Although scammers have been taking advantage of the Covid-19 crisis, data shows that cryptocurrency scams overall are making less than ever since early March, when the Covid-19 crisis intensified in the western world.
According to cryptocurrency crime tracking startup Chainalysis, the total daily value sent to cryptocurrency scams dropped 61% between March 13 and March 31, though it has recovered some since then. Nearly all of the scam revenue losses so far are concentrated to investment scams and Ponzi schemes, two scam sub-categories that together make up the vast majority of cryptocurrency scamming activity.
But while Covid-19 has hurt that set of scammers, it’s giving others who favor email spamming tactics new stories they can use to try and fool their victims.
Phishing scammers have been building their narratives around Covid-19, and Blackmail scammers continue contact victims through email typically claiming to have compromising information on their victim.
While it’s unlikely that no scammers have been successful exploiting Covid-19, the Chainalysis' data shows that scams overall are receiving much less cryptocurrency since the crisis intensified in early March than they were previously. The reson is that any extra money potentially being generated by Covid-19 fraud and extortion scams is well outpaced by the huge drop offs in money being sent to Ponzi schemes and other types of cryptocurrency investment scams.
Ponzi schemes and investment scams take in much more than all other cryptocurrency scam types. Together, they received 95% of all funds sent to cryptocurrency scams in 2019. Phishing and extortion scams are a drop in the bucket by comparison. But since the week ending March 8, the weekly average amount being sent to investment scams and Ponzi schemes dropped by 33%, from $4.2 million to just under $2.9 million.
Ponzi schemes and investment scams typically pitch victims on investing in a new token or cryptocurrency business, enticing them with promises of high yields. Perhaps that message fools fewer people in the midst of huge cryptocurrency price drops and general concerns around an economic downturn. However, that doesn’t appear to be the case.
Chainalysis says that the total weekly value received and number of individual transfers made to the twenty most active Ponzi schemes and investment scams, which together make up 94% of all scam activity in 2020. Until this past week, the number of individual transfers to Ponzi schemes and investment scams remained consistent, suggesting they reached the same number of victims. However, the weekly total value received by those scams fell, suggesting those victims were sending less value per transfer. Digging deeper, Chainalysis fould that the loss of value is caused almost entirely by cryptocurrency price drops. Most of these scams have received the same or more value per day in their native coins since the crisis intensified in early March.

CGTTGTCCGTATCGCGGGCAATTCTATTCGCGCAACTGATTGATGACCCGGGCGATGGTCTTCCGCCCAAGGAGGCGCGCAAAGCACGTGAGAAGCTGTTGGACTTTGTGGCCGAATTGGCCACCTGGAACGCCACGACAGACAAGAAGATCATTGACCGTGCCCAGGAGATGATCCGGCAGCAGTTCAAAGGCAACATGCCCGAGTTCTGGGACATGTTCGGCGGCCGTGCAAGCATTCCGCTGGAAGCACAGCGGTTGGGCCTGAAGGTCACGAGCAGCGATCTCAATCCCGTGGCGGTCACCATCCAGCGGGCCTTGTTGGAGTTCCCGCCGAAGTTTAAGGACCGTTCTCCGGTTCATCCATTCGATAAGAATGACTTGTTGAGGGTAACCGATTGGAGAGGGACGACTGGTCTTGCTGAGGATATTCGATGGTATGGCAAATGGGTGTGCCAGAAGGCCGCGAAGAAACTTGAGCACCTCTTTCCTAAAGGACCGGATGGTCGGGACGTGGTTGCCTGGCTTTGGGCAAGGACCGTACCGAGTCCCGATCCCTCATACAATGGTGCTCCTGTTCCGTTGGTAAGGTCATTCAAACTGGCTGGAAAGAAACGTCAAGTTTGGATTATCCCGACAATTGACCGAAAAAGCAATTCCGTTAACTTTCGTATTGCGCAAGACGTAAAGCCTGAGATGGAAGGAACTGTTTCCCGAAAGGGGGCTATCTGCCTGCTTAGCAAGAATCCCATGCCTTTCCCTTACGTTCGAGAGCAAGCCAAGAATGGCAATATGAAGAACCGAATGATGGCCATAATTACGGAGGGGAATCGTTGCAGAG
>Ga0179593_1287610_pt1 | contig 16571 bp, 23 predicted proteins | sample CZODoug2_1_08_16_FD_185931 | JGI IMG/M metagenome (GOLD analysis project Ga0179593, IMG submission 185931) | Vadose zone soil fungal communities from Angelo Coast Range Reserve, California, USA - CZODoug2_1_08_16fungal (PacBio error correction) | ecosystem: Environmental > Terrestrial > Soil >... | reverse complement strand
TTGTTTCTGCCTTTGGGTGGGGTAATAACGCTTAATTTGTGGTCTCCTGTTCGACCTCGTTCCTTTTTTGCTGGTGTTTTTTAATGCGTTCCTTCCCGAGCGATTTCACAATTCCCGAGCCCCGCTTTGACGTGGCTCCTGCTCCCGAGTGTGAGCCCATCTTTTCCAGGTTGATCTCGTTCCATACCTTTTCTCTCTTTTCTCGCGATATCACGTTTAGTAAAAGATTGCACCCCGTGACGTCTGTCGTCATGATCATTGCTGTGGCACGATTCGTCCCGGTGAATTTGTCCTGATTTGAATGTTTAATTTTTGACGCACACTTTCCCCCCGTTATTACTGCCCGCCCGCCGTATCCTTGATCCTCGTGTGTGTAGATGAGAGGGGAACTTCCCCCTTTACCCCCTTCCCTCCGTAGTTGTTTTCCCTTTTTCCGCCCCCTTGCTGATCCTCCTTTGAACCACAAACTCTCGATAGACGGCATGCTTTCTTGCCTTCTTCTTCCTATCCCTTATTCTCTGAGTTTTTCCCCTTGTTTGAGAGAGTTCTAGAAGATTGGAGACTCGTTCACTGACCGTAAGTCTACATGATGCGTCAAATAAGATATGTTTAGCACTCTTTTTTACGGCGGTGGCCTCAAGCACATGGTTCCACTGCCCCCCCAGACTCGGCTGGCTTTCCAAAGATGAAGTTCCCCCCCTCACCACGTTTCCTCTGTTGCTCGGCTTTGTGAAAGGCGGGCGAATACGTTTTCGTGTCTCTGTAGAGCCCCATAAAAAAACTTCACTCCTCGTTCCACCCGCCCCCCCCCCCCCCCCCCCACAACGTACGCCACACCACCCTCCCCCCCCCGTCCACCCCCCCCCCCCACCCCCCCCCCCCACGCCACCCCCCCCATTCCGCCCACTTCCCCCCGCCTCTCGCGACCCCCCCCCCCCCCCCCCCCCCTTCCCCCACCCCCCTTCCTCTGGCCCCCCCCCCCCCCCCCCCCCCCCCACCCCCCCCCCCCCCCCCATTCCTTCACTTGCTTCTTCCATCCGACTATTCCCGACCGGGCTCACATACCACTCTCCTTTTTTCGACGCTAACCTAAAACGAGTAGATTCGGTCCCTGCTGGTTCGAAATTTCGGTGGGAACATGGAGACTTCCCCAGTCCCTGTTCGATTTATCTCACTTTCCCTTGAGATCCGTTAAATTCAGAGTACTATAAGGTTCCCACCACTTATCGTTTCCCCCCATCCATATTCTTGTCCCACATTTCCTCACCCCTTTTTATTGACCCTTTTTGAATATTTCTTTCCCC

"It likely comes down to how Ponzi schemes and investment scams solicit “investments” from victims. Most of them ask for the same low, flat amount from victims — usually a figure like 0.2 BTC — in all their advertisements across email, YouTube, social media, and on their own websites. We believe scammers are still receiving those same payments from roughly the same number of victims per month. The payments are just worth less now due to cryptocurrency price drops."
In short, while Covid-19 is providing phishing and blackmail scammers with new fraudulent stories to entice victims, the cryptocurrency price drops spurred by the pandemic have drastically reduced the revenue of the Ponzi schemes and investment scams that make up most cryptocurrency scamming activity. But while the majority of phishing and blackmail scams exploiting Covid-19 don’t appear to have been successful so far, we can’t write them off as a threat, especially with so many set to receive relief money from the government — a potential revenue source scammers are surely thinking about. Plus, the evidence suggests that the scammers exploiting Covid-19 are quite active in other areas of cybercrime.
Based on the techniques they’re using, Chainalysis believes the cybercriminals exploiting Covid-19 for cryptocurrency scams are the same ones behind most phishing and blackmail scams.
Cybersecurity firm Sophos recently alerted us to a cryptocurrency scam exploiting Covid-19 that’s received some publicity in the UK. This scam follows the blackmail model we discussed above, in which the scammer emails victims threatening to infect their families with Covid-19.
Sophos provided Chainalysis with the cryptocurrency addresses to which this scammer directed victims to send payments. Using Chainalysis Reactor, Chainalysis was able to see that one of the addresses received a $950 payment from one victim. Since that address had undergone a transaction, Chainalysis analyzed it further and eventually connect it to several other addresses they could confirm they were controlled by the same person or group. The firm found that many of those addresses had been used in prior phishing scams, in addition to several attempted ransomware attacks and darknet market transactions before the pandemic.